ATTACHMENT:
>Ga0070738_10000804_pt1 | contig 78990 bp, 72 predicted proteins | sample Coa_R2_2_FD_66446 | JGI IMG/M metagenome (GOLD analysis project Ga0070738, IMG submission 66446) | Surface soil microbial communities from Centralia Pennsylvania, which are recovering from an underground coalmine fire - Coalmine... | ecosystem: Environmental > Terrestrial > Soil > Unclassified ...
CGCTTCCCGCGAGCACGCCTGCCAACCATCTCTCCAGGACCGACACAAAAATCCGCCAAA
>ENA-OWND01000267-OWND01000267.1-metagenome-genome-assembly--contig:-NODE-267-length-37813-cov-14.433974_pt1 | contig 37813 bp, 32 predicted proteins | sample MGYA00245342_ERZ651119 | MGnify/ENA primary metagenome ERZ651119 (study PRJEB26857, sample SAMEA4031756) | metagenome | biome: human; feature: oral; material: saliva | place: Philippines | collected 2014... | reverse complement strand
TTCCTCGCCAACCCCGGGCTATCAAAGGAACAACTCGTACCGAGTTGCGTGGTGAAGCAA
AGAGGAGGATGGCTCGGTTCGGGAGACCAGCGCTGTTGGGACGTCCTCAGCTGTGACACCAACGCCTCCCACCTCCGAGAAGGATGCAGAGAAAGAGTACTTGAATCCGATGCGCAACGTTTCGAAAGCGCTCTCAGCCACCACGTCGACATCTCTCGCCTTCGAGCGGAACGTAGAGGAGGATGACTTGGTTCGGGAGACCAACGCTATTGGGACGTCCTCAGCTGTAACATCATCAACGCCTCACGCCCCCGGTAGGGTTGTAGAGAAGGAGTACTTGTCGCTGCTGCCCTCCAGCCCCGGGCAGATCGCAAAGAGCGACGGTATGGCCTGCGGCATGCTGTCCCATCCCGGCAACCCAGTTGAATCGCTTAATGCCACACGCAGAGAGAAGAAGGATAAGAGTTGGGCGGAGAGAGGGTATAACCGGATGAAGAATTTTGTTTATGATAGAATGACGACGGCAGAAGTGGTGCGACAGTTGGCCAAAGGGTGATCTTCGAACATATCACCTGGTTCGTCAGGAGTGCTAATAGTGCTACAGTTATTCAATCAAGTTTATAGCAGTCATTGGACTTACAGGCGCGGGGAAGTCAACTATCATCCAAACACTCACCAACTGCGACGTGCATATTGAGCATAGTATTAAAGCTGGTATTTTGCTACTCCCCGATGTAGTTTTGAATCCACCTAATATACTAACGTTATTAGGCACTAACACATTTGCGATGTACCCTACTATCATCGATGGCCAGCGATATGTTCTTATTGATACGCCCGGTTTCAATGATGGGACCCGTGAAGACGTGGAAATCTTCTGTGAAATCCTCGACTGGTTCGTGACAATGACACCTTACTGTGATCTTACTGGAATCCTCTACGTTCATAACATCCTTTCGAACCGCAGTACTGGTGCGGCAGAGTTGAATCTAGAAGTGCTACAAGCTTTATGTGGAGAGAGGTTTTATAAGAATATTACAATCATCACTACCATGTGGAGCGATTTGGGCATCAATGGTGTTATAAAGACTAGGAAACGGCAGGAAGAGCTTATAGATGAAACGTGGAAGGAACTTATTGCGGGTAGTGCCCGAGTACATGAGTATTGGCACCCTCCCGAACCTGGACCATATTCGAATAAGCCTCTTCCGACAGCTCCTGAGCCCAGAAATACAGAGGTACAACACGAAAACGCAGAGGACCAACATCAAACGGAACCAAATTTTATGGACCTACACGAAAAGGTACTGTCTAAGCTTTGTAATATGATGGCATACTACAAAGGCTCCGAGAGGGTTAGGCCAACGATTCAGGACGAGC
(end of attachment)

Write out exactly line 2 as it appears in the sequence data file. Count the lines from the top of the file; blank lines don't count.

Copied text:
CGCTTCCCGCGAGCACGCCTGCCAACCATCTCTCCAGGACCGACACAAAAATCCGCCAAA